Since 1992, the American Academy of Pediatrics has recommended that babies sleep on their backs to help prevent Sudden Infant Death Syndrome or SIDS.
Infant car seats, strollers, and swings are all designed to cradle tiny babies on their backs. Spending so much time in the same position can, unfortunately, cause flat spots on the baby’s skull, known as positional plagiocephaly. This can also delay the development of the baby’s neck and shoulder muscles. Today, in order to combat this, parents are encouraged to practice “tummy time”- aka. periods of time during which infant children are placed on their stomachs so that they don’t spend all their waking hours on their backs.
Tummy time can be practiced anywhere and anytime, as long as the baby is awake and supervised. Because it encourages a baby to lift their head, it helps strengthen those oh-so-important muscles in their necks, shoulders and core.
At first, babies won’t have the needed strength to last very long on their stomachs, and likely won’t enjoy being placed in that position for very long. Practicing tummy time daily slowly builds up their strength and endurance- by the time babies are three months old, they should be able to handle at least an hour of tummy time spread across each day. Here are some typical tummy time milestones and some easy ways to incorporate tummy time into your daily schedule.
At this age, the baby is still a little young to lie face-down on the floor. But there are still positions that we can use to get them used to being on their stomachs.
My favourite was the tummy-to-tummy hold; I would lie my newborn on her stomach on my chest while I was propped up on the couch. As she got older, she would look up at my face when I was talking to her.
By 1 month old, the baby should ideally be able to turn their head from side to side while lying on their stomach. When my daughter was a month old, I found that she couldn’t keep her head for very long, so I would lie her on her stomach with my nursing pillow under her chest and armpits to help prop her up. I also put some toys in front of her for her to look at.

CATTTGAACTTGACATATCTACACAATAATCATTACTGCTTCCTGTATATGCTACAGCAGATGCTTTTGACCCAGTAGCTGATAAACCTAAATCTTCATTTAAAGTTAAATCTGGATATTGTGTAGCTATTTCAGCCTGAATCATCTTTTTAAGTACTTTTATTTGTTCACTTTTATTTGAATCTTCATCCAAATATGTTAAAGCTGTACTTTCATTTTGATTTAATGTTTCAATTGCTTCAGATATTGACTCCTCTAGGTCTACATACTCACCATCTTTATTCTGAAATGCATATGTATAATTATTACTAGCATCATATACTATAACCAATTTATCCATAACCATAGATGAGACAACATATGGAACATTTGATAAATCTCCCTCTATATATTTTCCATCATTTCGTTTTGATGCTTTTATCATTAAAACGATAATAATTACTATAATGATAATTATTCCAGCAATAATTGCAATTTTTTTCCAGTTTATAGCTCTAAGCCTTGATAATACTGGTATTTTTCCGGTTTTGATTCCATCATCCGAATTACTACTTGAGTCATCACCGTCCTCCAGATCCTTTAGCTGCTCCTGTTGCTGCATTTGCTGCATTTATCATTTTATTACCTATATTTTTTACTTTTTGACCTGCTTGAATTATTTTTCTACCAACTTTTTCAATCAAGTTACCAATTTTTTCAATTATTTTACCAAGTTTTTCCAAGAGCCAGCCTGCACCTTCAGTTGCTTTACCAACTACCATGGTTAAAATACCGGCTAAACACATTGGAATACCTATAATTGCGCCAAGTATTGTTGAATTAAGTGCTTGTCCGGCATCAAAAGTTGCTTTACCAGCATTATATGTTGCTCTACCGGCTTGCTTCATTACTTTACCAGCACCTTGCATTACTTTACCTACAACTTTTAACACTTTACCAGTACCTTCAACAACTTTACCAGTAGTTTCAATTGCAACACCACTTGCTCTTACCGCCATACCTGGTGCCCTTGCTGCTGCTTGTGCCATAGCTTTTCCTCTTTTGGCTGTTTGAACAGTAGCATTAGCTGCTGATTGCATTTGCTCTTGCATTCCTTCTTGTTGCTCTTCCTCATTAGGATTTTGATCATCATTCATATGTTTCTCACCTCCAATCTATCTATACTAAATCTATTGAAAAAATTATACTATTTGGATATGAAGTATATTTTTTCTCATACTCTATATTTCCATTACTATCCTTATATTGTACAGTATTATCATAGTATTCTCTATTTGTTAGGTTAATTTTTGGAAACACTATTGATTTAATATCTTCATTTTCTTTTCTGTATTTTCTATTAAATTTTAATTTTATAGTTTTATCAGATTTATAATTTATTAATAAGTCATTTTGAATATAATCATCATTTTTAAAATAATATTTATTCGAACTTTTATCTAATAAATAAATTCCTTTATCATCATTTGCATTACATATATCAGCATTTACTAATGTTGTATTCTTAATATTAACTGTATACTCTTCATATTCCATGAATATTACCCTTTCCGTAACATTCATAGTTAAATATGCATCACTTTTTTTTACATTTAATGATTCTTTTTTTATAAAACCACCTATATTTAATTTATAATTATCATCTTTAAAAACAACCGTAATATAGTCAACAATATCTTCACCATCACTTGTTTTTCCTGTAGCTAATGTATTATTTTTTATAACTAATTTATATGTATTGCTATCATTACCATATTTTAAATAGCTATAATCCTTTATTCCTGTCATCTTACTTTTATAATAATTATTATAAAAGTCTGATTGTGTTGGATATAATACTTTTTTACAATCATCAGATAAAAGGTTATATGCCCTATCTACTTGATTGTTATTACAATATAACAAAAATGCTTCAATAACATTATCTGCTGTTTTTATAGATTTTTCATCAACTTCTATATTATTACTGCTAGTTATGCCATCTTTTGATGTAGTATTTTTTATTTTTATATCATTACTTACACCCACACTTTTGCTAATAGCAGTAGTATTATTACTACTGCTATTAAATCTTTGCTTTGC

Babies of this age will typically keep their forearms and elbows on the ground to support their heads but will start to track toys that you move around in front of them.
I would put a mirror in front of my daughter at this age so that she could lift her head up to look at herself in it. Other times, I would lay beside her and look in the mirror with her; she would look in the mirror at me, and then turn her head towards me. She thought it was hilarious that I was in two places at once.
With enough practice, by 6 months old, babies will be using their hands to lift their heads and chests off of the ground. Some will be able to roll from back to front and back again. At this age, my daughter loved her noisy play mat. I would put different toys all around the mat to encourage her to move from one side to another.
By this point, I found that “tummy time” was no longer a chore or an exercise; my daughter actually enjoyed being on her stomach. If I placed her on her back, she would flip right over onto her tummy. She enjoyed observing her surroundings, and being on her stomach gave her more control over where she could look. Before long, she was reaching for her toys and starting to push herself along the ground.